Football fans are about to get a bird’s-eye view of gridiron proceedings when they tune in to NBC.
The network plans to offer stunning overhead shots thanks to the use of a C360 camera that will be stationed on the bottom of the event’s SkyCam and can provide zoom-in shots of specific players as well as wide looks of plays along the sidelines or views of players on the line of scrimmage. The camera shoots in 8K and records in a 180-degree immersive field of view, and has already been used in NBC Sports’ Nascar broadcasts.
“You’re able to now really scan the entire field, but do it in an intimate way,” says Fred Gaudelli, executive producer of “Sunday Night Football,” in an interview. His team will even be able to freeze an overhead image, then zoom in on a player’s hands if possession becomes an issue, or pan down on a player’s feet to see if there’s a debate about going out of bounds.
The new technology is just one of a handful of changes NBC is making to what is arguably the most important program on its schedule. “Sunday Night Football” is the most-watched regular program in TV’s primetime, and, in the midst of a pandemic, will likely be critical to NBC’s attempts to field big audiences in a season when many scripted shows have yet to into production because of limitations imposed by the coronavirus.
The average cost of a 30-second ad in “Sunday Night Football” tends to hover between $600,000 and $700,000, according to media buyers. NBC declined to comment on the prices it is seeking for this season, but “NFL sales are strong. Our bookings and conversations are heating up and we’re very pleased with our pacing especially since we’ve added more inventory with the new Wild Card game,” NBC Sports said in a statement. “Advertisers, including many non-traditional NFL spenders, continue to recognize that the NFL is one of the few places that can still deliver massive reach amidst a fracturing media environment.”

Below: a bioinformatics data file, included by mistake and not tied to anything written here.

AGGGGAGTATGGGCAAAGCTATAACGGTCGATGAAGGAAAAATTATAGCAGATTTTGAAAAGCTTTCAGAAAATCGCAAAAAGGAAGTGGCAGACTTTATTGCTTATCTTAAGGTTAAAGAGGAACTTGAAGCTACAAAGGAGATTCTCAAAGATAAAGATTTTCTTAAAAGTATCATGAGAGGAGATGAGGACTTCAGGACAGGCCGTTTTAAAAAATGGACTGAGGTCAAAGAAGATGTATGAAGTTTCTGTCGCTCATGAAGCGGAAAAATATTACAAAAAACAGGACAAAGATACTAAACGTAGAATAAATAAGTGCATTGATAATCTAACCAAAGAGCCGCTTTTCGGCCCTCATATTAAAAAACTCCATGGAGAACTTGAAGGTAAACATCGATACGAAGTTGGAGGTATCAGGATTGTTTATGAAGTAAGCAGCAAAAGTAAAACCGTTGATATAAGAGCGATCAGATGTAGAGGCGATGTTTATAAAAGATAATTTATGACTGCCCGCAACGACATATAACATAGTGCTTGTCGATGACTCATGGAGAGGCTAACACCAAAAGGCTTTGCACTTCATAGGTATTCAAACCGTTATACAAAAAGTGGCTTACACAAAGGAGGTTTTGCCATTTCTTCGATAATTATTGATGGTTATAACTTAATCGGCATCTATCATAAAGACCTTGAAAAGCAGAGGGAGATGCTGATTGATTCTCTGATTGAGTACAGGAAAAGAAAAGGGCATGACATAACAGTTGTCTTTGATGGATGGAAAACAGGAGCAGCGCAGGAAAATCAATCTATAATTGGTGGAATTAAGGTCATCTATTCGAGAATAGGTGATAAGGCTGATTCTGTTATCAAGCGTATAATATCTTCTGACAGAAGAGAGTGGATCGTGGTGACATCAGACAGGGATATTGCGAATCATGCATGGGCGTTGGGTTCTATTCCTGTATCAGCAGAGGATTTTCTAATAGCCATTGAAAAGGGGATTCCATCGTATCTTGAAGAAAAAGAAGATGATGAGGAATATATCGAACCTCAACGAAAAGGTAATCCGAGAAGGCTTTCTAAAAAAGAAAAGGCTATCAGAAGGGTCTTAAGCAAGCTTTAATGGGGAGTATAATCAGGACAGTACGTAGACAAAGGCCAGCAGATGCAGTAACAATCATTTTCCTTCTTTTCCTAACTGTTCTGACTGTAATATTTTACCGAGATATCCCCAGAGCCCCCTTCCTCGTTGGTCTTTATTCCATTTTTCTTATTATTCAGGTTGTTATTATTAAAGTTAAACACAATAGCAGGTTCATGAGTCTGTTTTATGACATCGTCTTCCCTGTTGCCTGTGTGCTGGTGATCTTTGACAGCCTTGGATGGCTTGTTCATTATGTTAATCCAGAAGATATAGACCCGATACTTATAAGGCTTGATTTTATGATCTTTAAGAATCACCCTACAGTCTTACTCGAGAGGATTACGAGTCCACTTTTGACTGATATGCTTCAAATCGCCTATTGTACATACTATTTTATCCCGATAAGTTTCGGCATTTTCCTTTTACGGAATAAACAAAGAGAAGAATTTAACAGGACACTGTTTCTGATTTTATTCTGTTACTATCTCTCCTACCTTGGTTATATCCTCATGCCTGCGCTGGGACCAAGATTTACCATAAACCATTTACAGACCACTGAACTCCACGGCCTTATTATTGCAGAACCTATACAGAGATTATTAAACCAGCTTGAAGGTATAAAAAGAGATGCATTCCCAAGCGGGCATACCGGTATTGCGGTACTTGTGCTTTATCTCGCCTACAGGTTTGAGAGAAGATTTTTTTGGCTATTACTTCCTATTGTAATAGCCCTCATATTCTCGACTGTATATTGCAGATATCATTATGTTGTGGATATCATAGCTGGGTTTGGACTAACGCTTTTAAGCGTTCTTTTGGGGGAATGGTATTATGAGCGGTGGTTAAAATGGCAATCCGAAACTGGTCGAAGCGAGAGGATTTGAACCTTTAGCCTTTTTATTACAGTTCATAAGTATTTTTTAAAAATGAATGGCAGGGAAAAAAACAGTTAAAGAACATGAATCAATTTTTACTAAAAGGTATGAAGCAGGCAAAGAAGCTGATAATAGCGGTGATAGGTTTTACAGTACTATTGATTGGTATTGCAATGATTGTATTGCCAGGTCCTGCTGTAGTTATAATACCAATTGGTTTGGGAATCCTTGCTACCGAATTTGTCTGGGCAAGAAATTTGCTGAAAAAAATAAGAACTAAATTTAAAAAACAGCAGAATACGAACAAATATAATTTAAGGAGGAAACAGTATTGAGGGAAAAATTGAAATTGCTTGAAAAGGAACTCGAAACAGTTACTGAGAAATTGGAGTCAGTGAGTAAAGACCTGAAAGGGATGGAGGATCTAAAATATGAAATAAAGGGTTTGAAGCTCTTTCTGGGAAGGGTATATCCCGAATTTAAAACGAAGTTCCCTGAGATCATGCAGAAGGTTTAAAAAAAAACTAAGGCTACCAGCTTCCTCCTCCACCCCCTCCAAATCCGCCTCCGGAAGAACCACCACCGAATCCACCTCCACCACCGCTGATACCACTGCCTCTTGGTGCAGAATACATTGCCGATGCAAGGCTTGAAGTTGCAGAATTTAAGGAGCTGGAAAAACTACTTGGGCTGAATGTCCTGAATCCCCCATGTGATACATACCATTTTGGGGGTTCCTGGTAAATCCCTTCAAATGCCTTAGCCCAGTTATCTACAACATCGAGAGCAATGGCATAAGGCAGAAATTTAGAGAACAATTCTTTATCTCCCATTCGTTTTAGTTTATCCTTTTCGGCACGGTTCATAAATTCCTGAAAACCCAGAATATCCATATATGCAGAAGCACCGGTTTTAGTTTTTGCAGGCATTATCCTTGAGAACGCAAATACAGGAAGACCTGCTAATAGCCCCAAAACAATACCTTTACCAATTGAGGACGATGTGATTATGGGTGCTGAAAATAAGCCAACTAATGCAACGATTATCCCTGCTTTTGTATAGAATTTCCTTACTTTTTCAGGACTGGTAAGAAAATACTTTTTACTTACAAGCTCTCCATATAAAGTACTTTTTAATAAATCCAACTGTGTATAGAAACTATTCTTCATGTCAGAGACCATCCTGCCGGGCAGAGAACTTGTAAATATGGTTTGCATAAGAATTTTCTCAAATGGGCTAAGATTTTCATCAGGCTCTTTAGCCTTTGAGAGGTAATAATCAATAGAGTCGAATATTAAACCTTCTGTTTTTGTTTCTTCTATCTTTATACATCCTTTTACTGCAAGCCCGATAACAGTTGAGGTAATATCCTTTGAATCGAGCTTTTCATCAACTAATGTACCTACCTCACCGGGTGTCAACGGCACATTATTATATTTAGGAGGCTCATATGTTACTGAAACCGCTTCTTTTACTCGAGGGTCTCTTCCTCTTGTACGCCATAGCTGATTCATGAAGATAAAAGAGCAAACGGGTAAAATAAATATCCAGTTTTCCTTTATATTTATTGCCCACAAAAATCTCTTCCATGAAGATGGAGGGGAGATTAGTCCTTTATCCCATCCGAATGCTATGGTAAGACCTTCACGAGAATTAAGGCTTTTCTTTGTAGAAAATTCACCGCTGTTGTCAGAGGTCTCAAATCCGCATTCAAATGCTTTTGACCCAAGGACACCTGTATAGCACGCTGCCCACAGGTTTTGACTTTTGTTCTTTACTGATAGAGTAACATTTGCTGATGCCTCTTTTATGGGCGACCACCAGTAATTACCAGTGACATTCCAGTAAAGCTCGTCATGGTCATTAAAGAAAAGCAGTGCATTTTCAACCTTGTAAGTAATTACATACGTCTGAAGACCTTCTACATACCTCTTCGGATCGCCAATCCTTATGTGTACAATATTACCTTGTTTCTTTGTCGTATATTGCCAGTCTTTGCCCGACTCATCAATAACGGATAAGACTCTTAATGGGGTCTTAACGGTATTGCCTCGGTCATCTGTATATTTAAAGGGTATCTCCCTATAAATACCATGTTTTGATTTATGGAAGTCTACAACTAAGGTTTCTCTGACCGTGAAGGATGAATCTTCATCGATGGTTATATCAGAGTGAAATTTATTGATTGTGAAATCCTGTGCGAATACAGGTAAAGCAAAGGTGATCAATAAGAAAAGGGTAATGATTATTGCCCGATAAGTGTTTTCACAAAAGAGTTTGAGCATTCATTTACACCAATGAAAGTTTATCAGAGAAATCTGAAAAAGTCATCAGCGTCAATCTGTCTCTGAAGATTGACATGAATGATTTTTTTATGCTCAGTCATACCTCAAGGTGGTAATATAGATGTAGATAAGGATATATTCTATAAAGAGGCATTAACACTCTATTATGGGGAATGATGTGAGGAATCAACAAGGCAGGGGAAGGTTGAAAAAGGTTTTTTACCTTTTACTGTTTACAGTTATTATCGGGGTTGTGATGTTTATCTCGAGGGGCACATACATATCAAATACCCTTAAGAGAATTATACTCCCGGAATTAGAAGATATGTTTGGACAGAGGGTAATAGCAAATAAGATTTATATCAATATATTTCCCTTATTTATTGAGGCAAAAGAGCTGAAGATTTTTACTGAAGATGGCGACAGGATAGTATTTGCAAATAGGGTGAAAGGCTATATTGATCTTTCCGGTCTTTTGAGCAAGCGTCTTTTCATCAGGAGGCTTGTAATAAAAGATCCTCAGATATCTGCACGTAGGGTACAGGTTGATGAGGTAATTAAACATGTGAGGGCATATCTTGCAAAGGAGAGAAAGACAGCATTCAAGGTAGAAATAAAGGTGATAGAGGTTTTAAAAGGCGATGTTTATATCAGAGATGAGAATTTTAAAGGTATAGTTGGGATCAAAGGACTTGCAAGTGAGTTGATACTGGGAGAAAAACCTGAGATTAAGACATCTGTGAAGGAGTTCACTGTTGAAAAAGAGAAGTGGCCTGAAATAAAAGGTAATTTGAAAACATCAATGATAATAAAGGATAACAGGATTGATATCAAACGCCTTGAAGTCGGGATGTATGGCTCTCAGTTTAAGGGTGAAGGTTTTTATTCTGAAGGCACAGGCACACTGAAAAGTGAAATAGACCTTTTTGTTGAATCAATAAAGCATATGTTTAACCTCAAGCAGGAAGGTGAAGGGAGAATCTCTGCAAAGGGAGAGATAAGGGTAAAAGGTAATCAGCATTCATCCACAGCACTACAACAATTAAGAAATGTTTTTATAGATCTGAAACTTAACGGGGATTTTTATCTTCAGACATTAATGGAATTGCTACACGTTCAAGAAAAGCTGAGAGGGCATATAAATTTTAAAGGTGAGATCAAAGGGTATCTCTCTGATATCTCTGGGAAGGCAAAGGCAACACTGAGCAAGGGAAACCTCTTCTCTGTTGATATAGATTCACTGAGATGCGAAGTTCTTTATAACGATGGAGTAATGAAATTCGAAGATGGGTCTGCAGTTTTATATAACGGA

This year’s “Sunday Night Football” won’t look like 2019’s. The network has already taped a new opening segment for the program that features singer Carrie Underwood and user-generated content from fans – a nod to social-distancing measures mandated by coronavirus restrictions.
The new high-tech camera angles will be visible starting Thursday, September 10 with the network’s broadcast of the NFL Kickoff Game. The new technology will then be utilized throughout the season. ” As a secondary camera on SkyCam, we anticipate capturing a fresh perspective of the game over the trenches,” said Evan Wimer, co-founder of C360 Technologies, in a prepared statement.
Don’t expect mastery of the gee-whiz took on the first day. “We have not been able to have any kind of warm up,” says Gaudelli. “There will have to be a little bit of a ramp-up until we all get used to how it works.” But he thinks he can give the audience new “isolation shots” of players such as Dallas Cowboys guard Zach Martin or Los Angles Rams defensive tackle Aaron Donald.
The new camera will also aid NBC Sports’ Cris Collinsworth as he offers takes on plays, says Gaudelli, envisioning a frozen image of a play on the field that can be manipulated to show viewers very small details.
In the past, Gaudelli would have to use the SkyCam for an overhead shot of an important player, “and then I lost SkyCam for another part of the play.” Now, he says, the audience “will get intimate views of what players do and how they do it.”